• 1) binding and enforceable
    • 2) no time limit
  19. voting trust
    • formal written agreement delgating voting power to a trustee
    • 1) on file
    • 2) expires in 10 years
  20. stock transfer restriction agreements - what requirements?
    must be reasonable
  21. what is valid consideration for stock?
    • 1) stock must be suppored by consideration
    • 2) exchange of property for stock, the board must assess the adequacy of the consideration (duty of care & loyalty)
    • 3) future services are not consideration
    • 4) promissory notes at CL were not consideration; modernly are sufficient consideration
  22. controlling shareholder's duties
    • owe fiduciary duties (care/loyalty) to minority shareholders.
    • Must:
    • 1) refrain from obtaining a special advantage
    • 2) refrain from causing corporation to prejudice minority shreholders
    • 3) must refrain from selling corporation to a looter, unless reasonable measures were taken to investigate
  23. mergers - what is required?
    • 1) directors and shareholders entitled to vote of BOTH corporations must approve
    • 2) appraisal rights of dissenting shareholder: 1) written objection before mtg, 2) vote against merger, 3) file written claim
  24. sale of assets - what is required?
    • if outside the ordinary course of business,
    • 1) majority of directors and shareholders entitled to vote must approve
    • 2) sale of assets may be a de facto merger, may trigger possible recission or appraisal rights
    • 3) purchasing corporation may be liable for debts and liabilities
  25. dissolution and liquidation - what is required to enter into?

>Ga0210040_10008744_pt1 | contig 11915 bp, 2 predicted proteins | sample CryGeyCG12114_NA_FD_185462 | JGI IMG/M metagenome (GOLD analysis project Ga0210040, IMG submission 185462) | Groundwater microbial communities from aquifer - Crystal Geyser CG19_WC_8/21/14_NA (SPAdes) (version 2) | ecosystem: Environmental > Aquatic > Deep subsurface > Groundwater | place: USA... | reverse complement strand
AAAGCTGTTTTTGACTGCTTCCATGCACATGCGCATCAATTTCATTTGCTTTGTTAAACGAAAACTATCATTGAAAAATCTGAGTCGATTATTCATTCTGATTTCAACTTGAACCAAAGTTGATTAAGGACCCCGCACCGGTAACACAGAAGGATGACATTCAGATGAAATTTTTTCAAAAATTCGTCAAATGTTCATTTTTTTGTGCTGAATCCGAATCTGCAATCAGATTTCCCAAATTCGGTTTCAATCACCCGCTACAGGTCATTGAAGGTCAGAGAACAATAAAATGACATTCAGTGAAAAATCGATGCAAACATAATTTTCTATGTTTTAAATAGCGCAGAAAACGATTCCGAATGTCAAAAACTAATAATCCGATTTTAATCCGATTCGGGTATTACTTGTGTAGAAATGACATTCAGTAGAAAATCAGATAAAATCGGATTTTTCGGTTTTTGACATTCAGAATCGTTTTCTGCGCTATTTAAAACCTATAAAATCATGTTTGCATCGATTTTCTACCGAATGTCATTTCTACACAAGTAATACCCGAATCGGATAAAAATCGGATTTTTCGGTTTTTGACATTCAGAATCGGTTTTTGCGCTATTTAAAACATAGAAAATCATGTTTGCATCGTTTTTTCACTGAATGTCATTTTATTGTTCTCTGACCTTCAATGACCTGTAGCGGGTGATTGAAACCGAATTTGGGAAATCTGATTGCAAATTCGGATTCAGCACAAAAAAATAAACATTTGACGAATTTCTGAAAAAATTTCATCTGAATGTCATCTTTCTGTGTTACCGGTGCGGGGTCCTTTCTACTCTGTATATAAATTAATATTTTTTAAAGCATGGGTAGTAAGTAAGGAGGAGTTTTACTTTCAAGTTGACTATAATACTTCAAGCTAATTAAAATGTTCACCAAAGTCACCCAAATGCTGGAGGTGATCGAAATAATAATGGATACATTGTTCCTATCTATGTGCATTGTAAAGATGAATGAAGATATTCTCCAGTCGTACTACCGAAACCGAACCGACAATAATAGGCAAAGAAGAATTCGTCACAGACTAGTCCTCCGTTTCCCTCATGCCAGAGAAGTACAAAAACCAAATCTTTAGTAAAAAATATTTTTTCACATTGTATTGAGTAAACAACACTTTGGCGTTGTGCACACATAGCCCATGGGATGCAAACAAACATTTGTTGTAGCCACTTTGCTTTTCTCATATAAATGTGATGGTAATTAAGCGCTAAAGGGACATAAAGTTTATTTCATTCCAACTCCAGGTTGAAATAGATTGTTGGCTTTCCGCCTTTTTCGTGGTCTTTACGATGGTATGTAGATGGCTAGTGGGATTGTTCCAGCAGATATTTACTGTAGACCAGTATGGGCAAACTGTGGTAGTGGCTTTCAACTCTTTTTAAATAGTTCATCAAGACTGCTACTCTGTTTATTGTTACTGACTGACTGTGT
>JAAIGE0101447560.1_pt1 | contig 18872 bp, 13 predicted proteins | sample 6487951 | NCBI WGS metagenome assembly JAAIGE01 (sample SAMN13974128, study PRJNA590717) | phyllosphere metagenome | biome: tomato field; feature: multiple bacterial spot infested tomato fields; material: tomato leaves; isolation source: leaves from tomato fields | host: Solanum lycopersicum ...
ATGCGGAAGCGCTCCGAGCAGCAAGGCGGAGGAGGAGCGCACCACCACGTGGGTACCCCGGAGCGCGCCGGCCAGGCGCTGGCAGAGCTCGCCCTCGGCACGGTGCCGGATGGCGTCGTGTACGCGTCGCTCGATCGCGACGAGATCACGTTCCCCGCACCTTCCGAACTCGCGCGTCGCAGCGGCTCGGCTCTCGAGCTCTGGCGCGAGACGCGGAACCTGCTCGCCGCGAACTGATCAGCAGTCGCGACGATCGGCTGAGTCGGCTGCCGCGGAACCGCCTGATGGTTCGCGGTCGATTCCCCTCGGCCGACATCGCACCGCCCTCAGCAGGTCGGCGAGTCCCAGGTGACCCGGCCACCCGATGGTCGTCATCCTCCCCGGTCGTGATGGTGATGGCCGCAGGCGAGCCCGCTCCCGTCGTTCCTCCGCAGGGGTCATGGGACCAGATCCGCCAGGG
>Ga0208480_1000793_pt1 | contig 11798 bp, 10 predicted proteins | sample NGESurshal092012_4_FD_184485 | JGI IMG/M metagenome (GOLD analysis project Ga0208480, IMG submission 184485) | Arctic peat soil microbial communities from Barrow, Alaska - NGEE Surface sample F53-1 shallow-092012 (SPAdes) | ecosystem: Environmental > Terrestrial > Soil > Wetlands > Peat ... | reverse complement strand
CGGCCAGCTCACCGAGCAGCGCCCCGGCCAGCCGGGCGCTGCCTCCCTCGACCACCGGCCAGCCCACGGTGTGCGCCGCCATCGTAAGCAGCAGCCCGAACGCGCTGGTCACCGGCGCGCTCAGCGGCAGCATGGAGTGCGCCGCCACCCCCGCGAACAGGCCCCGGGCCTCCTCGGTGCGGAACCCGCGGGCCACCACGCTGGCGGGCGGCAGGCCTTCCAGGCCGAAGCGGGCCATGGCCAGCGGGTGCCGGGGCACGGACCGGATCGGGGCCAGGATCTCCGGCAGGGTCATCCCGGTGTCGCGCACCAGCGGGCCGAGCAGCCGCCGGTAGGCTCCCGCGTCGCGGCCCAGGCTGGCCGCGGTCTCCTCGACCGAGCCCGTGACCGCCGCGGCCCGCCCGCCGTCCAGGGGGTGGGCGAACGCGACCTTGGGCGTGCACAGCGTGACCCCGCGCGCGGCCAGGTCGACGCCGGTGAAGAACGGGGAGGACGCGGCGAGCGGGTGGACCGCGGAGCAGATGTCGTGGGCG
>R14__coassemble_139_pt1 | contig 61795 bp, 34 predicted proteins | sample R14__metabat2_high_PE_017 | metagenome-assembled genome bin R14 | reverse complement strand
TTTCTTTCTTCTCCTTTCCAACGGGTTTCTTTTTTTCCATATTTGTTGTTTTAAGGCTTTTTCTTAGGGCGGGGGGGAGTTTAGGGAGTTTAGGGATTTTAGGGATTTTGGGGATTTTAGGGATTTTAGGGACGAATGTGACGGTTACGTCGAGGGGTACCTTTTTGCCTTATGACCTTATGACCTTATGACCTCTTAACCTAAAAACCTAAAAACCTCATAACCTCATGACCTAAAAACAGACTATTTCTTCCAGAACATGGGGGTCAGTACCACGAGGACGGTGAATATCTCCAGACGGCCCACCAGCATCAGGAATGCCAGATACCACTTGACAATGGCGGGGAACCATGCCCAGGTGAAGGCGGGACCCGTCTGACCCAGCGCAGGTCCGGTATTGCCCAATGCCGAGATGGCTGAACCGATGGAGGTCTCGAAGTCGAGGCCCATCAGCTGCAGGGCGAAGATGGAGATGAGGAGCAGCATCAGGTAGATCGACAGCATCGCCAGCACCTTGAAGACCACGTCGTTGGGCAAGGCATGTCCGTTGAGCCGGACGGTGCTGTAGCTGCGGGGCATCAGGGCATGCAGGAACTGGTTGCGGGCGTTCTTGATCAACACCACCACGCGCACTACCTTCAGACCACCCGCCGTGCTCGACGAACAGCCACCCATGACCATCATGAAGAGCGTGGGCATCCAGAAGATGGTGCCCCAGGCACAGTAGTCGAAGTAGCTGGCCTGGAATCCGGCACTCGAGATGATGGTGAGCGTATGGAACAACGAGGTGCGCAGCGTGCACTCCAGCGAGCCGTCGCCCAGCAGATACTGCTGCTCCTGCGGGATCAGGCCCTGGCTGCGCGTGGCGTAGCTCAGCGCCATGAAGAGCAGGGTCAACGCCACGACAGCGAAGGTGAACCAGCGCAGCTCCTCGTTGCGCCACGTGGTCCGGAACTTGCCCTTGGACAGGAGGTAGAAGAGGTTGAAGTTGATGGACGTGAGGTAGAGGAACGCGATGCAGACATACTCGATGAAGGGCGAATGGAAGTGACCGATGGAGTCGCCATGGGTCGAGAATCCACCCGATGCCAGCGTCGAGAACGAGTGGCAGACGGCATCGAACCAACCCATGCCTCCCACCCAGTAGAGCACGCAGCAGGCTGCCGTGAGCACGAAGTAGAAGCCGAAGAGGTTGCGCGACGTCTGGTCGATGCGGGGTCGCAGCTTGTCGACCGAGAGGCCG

majority of directors and shareholders entitled to vote must approve
  26. one person sells stock to another. what remedies?
    • 1) tort of fraud or misrepresentation
    • 2) Rule 10b5 federal securities action
  27. short-swing profit rule (Rule 16b)
    • 1) large corporation [national exchange, or 500+ sh & $10MM assets)
    • 2) Officer, director, or 10% shareholder
    • 3) purchase and sale of stock within 6 month period
    • *strict liability!
  28. 10b5 private plaintiff action [against corporation, against another shareholder]
    • private plaintiff must show:
    • 1) interstate commerce
    • 2) fraudulent conduct (scienter - intent to deceive; materiality; misrepresentation or failure to disclose that breaches fiduciary duty)
    • 3) reliance
    • 4) in connection with purchase or sale
    • 5) damages
  29. What is an "insider" for purposes of 10b-5?
    someone who owes a fiduciary duty not to disclose material, nonpublic information
  30. insider trading
    • an insider breaches 10b5 if by trading he breaches a duty of trust and confidence owed to:
    • 1) issuer
    • 2) shareholders of the issuer
    • 3) another person who is the source of the material nonpublic information (misappropriation)
    • Elements:
    • 1) insider
    • 2) bought or sold stock via interstate commerce
    • 3) based on nonpublic information
  31. Tipper liability
    • insider gives a tip of material inside information to someone else who trades on the basis of the inside information, tipper can be held liable under 10b-5 if:
    • 1) insider
    • 2) improper purpose
    • 3) personal gain (reputation or monetary)
  32. Tippee liability
    • 10b-5 violation
    • 1) tipper breached
    • 2) tippee knew that tipper was breaching
    • 3) tippee bought or sold stock via interstate commerce
  33. misappropriation theory for stock trades?
    • brought by government against any trader who:
    • 1) misappropriated information from any source
    • 2) breach of duty of trust and confidence owed to the source of information
    • *if you find tippee is not liable bc tipper not liable, then raise misappropriation theory!